Province aims to jumpstart economy with introduction of Green Energy Act

Tuesday, April 7th, 2009

The Ontario government has decided to combat the recession as well as climate change by introducing a piece of legislation aimed at creating new jobs and decreasing the province’s dependence on non-renewable energy sources.

The Green Energy Act was announced last week and intends on spending up to $5 billion to promote the development of renewable energy and create upwards of 50,000 jobs over three years.

“Our goal is to create a good environment and protect people’s health,” Khalil Ramal, Liberal Member of Provincial Parliament for London-Fanshawe said, adding investments made into renewable energy sources and infrastructure will aid in getting Canadians out of the current recession.

Jennifer Foulds, spokesperson for Environmental Defence " a Canadian environmental organization " agreed. She said with the number of Ontario manufacturers currently out of work, the Green Energy Act offers the province a chance to take a leadership role and help get the unemployed back to work.

“We hope the Green Energy Act is a starting point and will help the whole manufacturing sector grow,” Foulds said.

“I think it will go a long way to get us out of the recession. A green stimulus will create long term jobs because [the jobs] will tackle climate change, an issue that isn’t likely to go away.”

The bill proposes the province rely more on wind and solar power rather than carbon and fossil fuels to limit Ontario’s contribution to global warming. To meet the potential grid demands, more solar panels and wind turbines will need to be constructed, opening the opportunity for increased manufacturing.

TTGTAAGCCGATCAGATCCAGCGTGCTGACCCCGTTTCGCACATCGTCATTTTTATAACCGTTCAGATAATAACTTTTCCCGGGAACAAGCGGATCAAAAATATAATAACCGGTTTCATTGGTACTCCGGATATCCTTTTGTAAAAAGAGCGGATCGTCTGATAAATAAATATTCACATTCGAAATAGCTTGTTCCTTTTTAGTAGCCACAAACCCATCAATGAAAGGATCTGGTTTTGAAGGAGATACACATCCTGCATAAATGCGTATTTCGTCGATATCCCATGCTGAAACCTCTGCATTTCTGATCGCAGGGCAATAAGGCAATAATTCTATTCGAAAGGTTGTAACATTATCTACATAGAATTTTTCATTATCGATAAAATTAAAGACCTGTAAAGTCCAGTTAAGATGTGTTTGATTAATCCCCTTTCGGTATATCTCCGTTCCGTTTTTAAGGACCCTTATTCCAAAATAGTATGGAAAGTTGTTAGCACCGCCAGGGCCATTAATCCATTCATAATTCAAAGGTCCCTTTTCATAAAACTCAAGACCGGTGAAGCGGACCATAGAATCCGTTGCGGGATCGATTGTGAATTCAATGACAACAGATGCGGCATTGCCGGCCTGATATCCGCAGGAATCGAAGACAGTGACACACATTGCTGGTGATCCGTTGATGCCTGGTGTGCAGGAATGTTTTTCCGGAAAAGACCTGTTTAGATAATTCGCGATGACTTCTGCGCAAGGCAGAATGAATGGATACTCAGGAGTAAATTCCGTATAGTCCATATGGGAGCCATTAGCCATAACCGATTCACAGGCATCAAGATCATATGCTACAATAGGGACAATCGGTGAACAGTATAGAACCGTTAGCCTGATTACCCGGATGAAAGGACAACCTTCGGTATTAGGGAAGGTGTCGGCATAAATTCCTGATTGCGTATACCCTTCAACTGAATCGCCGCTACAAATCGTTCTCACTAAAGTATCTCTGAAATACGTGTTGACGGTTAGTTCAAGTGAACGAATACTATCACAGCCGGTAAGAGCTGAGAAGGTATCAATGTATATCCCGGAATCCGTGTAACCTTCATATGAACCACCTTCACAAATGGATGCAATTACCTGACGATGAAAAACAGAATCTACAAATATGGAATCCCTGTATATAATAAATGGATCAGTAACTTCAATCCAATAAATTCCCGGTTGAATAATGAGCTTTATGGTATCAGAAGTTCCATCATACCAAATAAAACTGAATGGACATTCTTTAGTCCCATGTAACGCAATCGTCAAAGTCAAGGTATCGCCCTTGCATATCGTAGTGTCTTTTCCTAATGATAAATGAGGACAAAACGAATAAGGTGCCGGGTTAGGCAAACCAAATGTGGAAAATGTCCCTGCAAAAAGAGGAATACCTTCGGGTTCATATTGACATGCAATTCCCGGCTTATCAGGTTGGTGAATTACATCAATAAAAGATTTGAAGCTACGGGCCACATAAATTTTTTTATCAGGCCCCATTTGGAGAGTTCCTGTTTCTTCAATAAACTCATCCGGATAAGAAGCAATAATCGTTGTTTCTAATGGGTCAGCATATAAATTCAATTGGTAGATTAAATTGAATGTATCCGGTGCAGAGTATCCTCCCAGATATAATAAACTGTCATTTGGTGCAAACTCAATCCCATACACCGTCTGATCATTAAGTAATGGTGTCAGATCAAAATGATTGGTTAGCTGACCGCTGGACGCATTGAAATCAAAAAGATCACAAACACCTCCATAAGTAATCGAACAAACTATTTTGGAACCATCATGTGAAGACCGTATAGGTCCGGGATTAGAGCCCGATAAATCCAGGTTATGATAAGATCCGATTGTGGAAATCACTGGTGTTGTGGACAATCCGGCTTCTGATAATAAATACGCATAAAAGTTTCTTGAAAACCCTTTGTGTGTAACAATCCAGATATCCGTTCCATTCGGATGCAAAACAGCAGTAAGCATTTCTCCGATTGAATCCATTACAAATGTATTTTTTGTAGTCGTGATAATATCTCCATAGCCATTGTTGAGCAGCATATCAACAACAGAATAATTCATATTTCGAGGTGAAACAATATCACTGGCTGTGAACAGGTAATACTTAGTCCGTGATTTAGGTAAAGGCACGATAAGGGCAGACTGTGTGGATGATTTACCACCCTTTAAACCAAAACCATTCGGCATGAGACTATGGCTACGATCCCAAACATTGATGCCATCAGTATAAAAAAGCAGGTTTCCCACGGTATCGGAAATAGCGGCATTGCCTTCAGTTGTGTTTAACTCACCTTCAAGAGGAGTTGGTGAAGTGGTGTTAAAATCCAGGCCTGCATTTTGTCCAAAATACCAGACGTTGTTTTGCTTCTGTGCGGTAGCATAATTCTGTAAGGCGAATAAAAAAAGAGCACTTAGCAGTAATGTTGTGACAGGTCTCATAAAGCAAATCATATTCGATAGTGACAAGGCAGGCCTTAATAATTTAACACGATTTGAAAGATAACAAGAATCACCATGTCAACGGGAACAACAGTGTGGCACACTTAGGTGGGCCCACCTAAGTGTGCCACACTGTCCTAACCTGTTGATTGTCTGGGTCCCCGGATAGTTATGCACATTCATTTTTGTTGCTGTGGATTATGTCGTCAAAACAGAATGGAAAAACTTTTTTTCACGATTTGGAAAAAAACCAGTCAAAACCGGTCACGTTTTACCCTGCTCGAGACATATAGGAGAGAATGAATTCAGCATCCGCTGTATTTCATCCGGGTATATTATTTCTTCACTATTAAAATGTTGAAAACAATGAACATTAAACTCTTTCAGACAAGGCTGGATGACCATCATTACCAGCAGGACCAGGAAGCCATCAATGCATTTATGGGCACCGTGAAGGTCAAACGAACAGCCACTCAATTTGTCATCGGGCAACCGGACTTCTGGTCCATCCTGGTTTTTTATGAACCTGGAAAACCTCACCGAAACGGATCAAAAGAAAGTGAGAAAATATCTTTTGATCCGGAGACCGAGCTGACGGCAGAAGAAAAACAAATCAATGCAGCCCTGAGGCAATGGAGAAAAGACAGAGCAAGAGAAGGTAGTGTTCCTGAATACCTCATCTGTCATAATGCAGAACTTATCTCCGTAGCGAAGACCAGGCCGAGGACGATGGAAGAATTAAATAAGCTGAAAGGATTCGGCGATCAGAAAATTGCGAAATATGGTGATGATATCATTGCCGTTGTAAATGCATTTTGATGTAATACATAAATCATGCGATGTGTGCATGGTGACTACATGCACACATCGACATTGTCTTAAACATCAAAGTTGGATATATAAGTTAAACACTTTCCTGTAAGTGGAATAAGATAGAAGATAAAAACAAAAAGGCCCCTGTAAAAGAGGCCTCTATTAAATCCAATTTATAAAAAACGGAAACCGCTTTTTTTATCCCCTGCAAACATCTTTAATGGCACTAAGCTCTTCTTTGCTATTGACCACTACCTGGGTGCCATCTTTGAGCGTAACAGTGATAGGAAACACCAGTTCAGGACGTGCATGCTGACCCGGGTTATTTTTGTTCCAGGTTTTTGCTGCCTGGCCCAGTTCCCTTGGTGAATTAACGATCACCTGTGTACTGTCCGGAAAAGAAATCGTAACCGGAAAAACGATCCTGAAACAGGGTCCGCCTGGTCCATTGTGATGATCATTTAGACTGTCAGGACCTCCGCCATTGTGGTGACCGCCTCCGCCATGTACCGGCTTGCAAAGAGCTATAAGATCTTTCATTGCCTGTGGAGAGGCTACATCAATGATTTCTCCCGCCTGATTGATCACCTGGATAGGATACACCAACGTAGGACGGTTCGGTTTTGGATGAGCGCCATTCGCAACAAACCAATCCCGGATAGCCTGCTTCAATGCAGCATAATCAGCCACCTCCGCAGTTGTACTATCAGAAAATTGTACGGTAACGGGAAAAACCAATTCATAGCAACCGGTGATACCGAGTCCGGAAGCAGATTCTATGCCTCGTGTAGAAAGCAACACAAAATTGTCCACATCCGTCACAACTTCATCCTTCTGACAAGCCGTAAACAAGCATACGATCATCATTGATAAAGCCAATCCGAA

Ramal added new job opportunities will arise in many sectors of the economy, including the finance, engineering and construction industries and will hopefully offer future graduates more career options.

However, not everyone is as enthusiastic about the bill.

Bruce Cox, executive director for Greenpeace Canada, believes the act is a step in the right direction, but said the province has failed to address the potential environmental risk nuclear power still presents.

“We want to see the province faze out the use of old reactors and have them replaced with actual green energy sources,” Cox explained.

He added about 50 per cent of the province’s energy is derived from nuclear power and though it is considered a renewable energy source, the environmental implications of improperly disposed nuclear waste and reactors running past their prime is a serious concern.

“There are safety concerns when reactors run past their due date and [the current reactors] are going to have to be replaced or shut down. We are very concerned the government may choose to just build new ones,” Cox said.

Ramal insisted the government’s goal is to reduce dependence on nuclear power to 15 per cent but admitted the bill is not going to cover every angle at its inception.

“We are determined to pass this bill but are still open to suggestions,” Ramal added. “It is our duty as elected officials to help our province and be part of a global movement to create stability.”

Despite his criticism, Cox said he wants to give the province a chance to revise the bill and remains hopeful for the future of Ontario.

“They may seem like small things but that’s how we’re going to solve climate change, with a thousand small acts that lead to big change.”

Share this article on:

Facebook | DiggDigg |

Copyright © 2008 The Gazette